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5 Questions with Amy Hughes Braden

Blog Category:  Advocacy
Header image: An assemblage of a variety of objects with different textures such as stones, textiles, beads, wood, and paper. The objects are painted mainly in red and pink colors and stacked on top of each other, creating a chaotic, colorful scene.

Throughout 2022, NMWA’s award-winning #5WomenArtists campaign champions emerging and underrepresented artists. With the help of partner arts organizations around the country, we’re featuring the work and voices of selected artists each month. This week, get to know Amy Hughes Braden, nominated by Washington Project for the Arts (WPA).

Amy Hughes Braden is an artist based in Washington, D.C. She works in both DIY and commercial art spaces in the D.C./Baltimore area as well as nationally. Her work is influenced by feminism, personal history, current events, and art historical imagery. 

A woman with red hair in a bun and a light skin tone holds a colorful sculpture in her right hand and holds another one that sits on the floor. The object on the floor consists of a black pot covered in little objects such as shells, beads, and pearls.
Amy Hughes Braden; Image courtesy of the artist; Photo by Mariah Miranda

1. Tell us a bit about your work and practice.

I gather up the constantly flowing debris of my domestic parent life. These are my primary materials, which I meld with glue, slime, resin, and paper pulp into bulbous shapes called Blobs. Material is paramount in the work, not just the collected detritus, but also the documents I shred to make the paper pulp. Glitter, cheap jewels, precious gems, and the contents of the studio dustpan are bedazzled onto the blobs. I build on feminist art traditions by utilizing these domestic and kid-friendly materials. I reject the ways in which girly/youthful pursuits are deemed kitschy, low-brow or unprofessional. I take up puffy paint and slime as rebuttal. The pile of blobs accumulates infinitely, as the faucet of material debris does not shut off.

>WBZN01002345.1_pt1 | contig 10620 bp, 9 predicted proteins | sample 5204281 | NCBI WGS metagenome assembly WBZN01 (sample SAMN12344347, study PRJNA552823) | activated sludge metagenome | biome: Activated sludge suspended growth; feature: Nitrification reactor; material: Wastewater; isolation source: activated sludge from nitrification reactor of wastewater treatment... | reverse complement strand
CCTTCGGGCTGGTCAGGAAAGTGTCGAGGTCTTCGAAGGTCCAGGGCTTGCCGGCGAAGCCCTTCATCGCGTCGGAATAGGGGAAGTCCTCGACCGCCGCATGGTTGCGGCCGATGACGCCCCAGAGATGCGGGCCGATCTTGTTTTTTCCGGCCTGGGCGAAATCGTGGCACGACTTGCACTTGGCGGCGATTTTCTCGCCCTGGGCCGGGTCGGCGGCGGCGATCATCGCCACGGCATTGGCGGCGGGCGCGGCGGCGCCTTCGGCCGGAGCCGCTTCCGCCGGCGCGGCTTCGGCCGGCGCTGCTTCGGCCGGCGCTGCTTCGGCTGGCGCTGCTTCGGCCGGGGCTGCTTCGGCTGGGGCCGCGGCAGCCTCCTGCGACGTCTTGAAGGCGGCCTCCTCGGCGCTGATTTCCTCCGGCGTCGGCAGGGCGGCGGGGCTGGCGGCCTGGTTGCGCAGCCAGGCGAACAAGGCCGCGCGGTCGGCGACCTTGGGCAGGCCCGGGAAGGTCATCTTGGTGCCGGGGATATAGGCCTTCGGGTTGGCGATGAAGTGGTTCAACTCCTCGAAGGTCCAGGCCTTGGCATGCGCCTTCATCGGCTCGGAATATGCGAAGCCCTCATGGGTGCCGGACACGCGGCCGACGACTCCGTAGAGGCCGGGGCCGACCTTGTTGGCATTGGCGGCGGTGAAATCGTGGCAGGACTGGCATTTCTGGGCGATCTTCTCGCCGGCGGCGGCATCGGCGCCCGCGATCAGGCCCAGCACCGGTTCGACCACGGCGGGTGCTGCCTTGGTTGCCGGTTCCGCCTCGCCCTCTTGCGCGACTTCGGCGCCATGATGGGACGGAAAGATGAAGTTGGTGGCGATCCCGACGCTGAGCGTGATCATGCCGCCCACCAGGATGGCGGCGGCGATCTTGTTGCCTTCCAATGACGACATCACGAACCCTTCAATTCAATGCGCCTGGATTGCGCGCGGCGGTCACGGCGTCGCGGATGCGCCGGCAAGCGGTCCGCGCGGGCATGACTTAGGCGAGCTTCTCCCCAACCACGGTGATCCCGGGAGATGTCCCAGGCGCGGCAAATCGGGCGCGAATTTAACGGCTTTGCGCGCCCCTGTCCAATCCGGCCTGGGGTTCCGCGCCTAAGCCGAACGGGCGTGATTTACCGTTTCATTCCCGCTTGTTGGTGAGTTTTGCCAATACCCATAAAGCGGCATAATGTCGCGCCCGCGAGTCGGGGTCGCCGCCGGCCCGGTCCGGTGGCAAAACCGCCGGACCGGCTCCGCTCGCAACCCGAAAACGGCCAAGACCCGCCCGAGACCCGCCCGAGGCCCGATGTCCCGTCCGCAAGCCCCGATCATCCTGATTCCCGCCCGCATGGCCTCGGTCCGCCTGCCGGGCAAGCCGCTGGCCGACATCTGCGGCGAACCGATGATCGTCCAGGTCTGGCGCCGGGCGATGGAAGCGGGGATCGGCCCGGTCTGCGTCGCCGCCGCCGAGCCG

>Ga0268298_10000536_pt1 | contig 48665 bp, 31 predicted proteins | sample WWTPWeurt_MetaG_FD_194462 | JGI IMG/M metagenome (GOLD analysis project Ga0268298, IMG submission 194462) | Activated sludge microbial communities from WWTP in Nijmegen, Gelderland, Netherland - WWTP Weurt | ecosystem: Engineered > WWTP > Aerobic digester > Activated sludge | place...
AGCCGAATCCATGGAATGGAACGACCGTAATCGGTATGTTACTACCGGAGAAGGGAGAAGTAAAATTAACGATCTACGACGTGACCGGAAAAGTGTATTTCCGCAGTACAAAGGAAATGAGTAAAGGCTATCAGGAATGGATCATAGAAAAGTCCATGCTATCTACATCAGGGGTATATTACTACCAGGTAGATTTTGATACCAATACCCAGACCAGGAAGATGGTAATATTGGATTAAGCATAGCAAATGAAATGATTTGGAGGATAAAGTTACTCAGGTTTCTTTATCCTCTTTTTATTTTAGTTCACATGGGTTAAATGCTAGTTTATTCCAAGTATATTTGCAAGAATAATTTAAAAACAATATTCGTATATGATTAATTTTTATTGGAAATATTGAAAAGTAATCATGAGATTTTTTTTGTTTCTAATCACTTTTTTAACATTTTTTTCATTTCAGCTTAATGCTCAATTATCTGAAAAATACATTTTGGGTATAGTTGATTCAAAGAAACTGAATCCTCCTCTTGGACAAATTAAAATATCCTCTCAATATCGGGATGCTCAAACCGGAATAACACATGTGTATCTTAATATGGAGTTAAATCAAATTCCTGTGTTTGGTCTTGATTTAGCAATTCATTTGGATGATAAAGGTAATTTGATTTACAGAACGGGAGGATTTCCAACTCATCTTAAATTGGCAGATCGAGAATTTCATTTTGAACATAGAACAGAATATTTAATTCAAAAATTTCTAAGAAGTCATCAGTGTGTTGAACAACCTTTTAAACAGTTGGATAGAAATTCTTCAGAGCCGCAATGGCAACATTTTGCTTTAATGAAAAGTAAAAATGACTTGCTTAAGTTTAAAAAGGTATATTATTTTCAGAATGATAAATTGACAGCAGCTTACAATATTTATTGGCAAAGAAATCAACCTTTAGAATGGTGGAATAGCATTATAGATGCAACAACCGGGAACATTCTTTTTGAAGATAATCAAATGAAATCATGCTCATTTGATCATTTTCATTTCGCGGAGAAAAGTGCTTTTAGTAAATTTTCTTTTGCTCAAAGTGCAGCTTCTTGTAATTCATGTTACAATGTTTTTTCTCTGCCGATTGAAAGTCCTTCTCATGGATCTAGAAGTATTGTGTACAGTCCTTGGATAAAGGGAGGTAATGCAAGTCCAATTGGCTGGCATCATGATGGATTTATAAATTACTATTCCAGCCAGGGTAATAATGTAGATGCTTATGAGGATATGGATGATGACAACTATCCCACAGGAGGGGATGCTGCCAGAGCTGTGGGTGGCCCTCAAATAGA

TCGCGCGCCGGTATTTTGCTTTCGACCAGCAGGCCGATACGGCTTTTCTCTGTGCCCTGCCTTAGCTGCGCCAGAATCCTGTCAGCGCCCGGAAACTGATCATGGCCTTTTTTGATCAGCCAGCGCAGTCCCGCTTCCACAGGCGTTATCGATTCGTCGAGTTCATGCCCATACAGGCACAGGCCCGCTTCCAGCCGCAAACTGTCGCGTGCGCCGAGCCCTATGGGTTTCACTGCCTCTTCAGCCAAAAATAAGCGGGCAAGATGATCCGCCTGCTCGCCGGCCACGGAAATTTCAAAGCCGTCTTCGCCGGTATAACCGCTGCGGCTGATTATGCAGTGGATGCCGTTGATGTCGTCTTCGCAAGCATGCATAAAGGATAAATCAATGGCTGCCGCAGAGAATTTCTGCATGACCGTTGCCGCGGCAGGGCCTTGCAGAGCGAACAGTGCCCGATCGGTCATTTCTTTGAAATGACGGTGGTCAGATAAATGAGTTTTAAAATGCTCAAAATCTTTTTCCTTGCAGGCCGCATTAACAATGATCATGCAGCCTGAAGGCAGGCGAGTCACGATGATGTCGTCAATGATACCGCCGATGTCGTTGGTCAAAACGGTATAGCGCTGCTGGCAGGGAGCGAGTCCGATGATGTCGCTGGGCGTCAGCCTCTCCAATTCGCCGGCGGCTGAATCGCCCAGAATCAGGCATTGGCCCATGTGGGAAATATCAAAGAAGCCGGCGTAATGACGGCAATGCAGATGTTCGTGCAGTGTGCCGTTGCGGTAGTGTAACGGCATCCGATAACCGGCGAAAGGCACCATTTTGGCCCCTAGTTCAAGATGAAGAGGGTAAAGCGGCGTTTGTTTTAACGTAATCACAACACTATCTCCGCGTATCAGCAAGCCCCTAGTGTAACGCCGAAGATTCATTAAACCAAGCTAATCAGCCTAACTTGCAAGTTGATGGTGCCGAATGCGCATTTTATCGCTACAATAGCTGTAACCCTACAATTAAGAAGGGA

2. Who or what are your sources of inspiration and influence?

Specific inspiration changes throughout the bodies of work. For example, in my series of paintings called Woundhead, I looked at imagery of scabs and wounds. An overarching inspiration could be distilled into the experience of inhabiting the body, and how to navigate the world with that body. 

3. As an artist, what is your most essential tool (besides your hands!)? Why? 

An X-acto knife. I don’t use it as often with my sculptures, but it was revolutionary in my painting practice. I still remember the first time I cut into a painting, and can see the impact of that liberating action in all of my work to date. 

4. Where do you obtain your materials? 

They come to me! I do purchase some typical painting supplies but aside from that I collect all manner of trash from my life, including but not limited to: empty hand sanitizer bottles, old curtain rings, broken sunglasses, baby tylenol syringes, all manner of packaging and packing related trash, fabrics too worn to re-circulate, cloth diapers, prescription bottles, broken glass, plastic bits. 

5. Who are your favorite #5WomenArtists?

Maria Lassnig, Isa Genzken, Huma Bhaba, Danielle McKinney, Lily Van der Stokker

Washington Project for the Arts (WPA) is a platform for collaborative and experimental artist-organized projects, dialogue, and advocacy. Artists curate and organize all of our programming—as an extension of their own intellectual research. Their projects can take many forms, from conversational dinners, exhibitions, field trips, film screenings, grass-roots organizing meetings, and installations, to lectures, performances, podcasts, publications, symposia, workshops, and more.

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